Of course, leading off with my thoughts on Oblivion was just a springboard to get to the golden child in the series, Morrowind. Many of my gripes with Oblivion was that it felt like a condensed version of everything its predecessor had done. Like they spent most of their budget on Patrick Stewart’s four lines and then just decided to cut off production because they were out of money. As good as the dungeon integration was, it was at least four hundred thirty-seven steps back from what Morrowind had set as a standard. Every random thing you found in Morrowind was big enough to be called a dungeon. From the classic tropes of exploring old ruins and tombs to unique oddities like insect hives that are mined for eggs, the world of Morrowind felt like every place you went was an adventure on its own, and putting these all together made for a journey grander than any I have had since.

The best part is that my most played character and I had trekked across the land for over two hundred hours without even exploring half of the map, and along that way I never once felt like I was seeing something I had seen before. Even when revisiting towns, I would go a different direction, sometimes on the paved roads, but more often in a straight shot from wherever I was in the general direction of my destination while stopping to look at anything neat or strange I found along the way. In fact, the only time I have experienced such a feeling since that time is Breath of the Wild.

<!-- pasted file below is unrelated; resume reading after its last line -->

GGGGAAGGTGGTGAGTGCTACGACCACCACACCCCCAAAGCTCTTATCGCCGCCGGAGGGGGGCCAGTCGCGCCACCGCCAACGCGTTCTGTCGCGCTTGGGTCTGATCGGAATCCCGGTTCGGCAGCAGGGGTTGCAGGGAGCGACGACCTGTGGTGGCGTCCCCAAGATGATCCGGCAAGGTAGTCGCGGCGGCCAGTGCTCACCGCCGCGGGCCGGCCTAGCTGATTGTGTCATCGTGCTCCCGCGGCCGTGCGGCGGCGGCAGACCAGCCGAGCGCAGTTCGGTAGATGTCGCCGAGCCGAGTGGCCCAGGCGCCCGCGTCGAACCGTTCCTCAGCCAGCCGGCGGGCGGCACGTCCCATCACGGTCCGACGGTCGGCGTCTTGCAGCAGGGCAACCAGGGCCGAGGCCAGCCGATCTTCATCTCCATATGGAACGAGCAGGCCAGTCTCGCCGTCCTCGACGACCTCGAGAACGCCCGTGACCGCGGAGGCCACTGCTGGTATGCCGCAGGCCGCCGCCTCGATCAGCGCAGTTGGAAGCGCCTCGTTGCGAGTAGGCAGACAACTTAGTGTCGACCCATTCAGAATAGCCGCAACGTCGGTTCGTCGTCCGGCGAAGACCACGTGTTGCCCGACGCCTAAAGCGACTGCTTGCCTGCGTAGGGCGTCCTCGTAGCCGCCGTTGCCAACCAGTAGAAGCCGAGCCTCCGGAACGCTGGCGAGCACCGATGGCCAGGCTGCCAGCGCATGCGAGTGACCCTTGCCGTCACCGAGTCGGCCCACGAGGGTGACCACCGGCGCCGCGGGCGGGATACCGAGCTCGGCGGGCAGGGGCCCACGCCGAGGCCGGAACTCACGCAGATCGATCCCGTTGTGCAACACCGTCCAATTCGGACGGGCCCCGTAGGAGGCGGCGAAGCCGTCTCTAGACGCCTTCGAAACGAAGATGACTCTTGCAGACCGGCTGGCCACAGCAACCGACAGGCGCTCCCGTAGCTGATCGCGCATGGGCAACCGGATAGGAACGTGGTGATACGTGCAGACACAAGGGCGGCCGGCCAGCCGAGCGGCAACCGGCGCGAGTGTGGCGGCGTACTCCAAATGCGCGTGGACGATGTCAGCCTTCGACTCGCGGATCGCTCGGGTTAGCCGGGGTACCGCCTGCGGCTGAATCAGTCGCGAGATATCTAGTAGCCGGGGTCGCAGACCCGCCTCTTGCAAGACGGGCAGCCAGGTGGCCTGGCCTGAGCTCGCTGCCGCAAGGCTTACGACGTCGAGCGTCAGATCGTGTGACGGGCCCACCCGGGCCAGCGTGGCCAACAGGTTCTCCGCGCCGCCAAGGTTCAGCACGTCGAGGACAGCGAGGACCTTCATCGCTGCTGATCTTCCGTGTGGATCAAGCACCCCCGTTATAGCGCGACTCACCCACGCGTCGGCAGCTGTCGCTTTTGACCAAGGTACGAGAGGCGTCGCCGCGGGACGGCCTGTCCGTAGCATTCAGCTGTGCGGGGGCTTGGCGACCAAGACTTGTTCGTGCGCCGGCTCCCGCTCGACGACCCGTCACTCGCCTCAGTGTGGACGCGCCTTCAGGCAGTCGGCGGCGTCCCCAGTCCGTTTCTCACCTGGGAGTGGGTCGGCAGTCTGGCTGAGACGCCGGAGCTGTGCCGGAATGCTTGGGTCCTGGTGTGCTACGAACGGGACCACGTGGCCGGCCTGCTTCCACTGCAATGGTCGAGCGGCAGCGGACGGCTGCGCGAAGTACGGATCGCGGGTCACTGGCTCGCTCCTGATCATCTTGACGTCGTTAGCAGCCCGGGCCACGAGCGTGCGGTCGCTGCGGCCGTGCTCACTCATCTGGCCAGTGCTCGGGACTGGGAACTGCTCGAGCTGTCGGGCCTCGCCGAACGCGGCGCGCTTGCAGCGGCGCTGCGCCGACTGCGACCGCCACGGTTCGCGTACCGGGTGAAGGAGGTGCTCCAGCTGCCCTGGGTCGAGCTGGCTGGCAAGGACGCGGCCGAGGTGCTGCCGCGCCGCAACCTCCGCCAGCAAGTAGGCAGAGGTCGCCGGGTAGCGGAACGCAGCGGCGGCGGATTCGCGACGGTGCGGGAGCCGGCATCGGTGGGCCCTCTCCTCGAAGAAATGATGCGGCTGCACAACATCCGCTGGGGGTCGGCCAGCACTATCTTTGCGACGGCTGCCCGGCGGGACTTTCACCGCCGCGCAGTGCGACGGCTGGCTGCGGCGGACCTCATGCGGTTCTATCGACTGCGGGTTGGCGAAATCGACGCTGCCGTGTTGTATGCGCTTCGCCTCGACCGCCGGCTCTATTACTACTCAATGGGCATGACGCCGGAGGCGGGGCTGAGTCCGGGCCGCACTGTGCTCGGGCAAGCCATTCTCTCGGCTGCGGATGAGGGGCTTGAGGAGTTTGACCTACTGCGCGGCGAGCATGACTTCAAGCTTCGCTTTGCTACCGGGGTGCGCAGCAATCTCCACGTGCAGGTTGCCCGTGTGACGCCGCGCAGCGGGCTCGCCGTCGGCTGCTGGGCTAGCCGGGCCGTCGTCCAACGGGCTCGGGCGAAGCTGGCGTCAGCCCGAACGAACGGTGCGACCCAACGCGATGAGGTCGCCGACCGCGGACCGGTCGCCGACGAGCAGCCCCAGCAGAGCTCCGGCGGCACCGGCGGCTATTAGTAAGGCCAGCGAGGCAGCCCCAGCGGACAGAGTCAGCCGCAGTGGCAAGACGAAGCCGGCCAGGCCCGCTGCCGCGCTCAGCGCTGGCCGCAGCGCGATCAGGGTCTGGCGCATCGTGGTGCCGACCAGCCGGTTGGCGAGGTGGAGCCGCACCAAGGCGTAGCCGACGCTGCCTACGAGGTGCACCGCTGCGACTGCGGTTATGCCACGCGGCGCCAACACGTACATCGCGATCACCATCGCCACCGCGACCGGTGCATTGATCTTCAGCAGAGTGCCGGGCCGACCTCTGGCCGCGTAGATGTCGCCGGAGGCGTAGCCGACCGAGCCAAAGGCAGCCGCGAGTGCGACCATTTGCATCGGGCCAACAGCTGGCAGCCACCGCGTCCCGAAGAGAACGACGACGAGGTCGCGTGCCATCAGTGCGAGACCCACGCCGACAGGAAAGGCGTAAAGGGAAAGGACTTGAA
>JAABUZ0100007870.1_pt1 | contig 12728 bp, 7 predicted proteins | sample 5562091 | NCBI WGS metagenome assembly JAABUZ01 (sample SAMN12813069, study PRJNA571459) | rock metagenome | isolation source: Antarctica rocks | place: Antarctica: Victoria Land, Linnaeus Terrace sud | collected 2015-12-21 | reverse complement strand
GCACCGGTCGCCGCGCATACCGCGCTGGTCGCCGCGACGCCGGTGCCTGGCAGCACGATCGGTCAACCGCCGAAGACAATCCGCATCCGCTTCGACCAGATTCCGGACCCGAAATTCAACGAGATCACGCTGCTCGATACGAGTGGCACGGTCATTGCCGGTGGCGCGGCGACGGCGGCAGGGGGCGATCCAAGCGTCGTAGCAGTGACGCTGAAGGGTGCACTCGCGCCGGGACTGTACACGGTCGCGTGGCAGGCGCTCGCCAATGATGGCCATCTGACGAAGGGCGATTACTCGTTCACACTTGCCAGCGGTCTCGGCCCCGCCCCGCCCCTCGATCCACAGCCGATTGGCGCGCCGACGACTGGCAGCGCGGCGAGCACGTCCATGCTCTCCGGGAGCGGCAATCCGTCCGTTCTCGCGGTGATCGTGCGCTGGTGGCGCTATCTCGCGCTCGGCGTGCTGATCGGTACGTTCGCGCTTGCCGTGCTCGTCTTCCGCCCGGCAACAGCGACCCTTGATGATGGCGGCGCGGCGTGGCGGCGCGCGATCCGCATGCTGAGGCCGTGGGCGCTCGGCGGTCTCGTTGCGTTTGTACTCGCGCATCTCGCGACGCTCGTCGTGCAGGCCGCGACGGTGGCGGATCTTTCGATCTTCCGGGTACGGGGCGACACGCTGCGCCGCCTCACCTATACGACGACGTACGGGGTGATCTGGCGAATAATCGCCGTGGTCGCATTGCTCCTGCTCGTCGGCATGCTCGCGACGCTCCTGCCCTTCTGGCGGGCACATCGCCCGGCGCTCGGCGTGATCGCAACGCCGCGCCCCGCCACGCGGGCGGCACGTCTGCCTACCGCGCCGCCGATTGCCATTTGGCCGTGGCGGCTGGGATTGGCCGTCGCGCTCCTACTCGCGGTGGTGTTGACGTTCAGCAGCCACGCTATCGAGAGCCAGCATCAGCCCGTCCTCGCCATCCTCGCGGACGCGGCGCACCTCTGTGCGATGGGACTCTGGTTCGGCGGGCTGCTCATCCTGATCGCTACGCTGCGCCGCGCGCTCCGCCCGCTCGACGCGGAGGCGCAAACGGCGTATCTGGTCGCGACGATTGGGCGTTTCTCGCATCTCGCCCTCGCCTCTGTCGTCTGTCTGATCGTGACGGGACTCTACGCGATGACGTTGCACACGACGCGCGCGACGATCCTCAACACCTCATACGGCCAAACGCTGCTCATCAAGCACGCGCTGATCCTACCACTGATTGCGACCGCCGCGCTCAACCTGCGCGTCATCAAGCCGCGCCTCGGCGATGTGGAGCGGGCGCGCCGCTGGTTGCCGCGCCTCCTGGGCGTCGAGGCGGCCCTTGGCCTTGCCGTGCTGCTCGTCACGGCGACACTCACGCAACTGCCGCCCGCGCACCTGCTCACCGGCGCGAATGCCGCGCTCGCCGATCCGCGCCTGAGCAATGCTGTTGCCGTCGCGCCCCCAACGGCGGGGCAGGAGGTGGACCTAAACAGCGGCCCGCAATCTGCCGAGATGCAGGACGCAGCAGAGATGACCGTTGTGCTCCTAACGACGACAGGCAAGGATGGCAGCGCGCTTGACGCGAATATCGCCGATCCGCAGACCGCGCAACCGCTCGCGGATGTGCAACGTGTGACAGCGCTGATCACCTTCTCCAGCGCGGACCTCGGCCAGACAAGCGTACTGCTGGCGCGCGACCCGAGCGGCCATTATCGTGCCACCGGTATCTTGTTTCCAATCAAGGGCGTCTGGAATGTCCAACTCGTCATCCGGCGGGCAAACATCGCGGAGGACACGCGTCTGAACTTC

The latest in the series, this game recreated that feeling of exploration out of similar means. There was much to explore, do, and cool unique items to find along the way. The difference is that when you entered a dungeon in Breath of the Wild, you knew it was a dungeon. Each shrine had a very obvious entrance (though some had harder entrances to find) and this comprises the majority of the game’s dungeons. While not traditional Zelda-style dungeons, it worked marvelously in the context of the game, but imagine this: as you explore, the shrines’ puzzles are just laid about in the overworld; even if you go in through some sort of semi-traditional dungeon entrance, it’s not labeled as a dungeon. It just seems like you’re exploring ruins, a cave, a forest full of bad guys, whatever. Eventually you solve the last puzzle in this sequence, and out pops a monk with your spirit orb. You might not even know you’re in a dungeon, you might just be exploring hoping for treasure because you broke your good sword on a Moblin on the way up the mountain. But here you are with this sense of accomplishment and an item arguably more useful than a new weapon. I think there is so much design potential here that could increase immersion, believability, and replay value that it is a no-brainer to incorporate this element in the next Zelda game. Although I said they should go open world before Twilight Princess came out, so perhaps we have a bit of a wait ahead of us.

That’s it for my first installment of this series, be sure to check back for more coming… eventually…. Let me know what you think too! Is there anything else the series could learn from Elder Scrolls? Are the dungeons fine the way they are? Would you like to hear my thoughts on another series? Please let me know in the comments or on Twitter and we can keep the conversation carousing!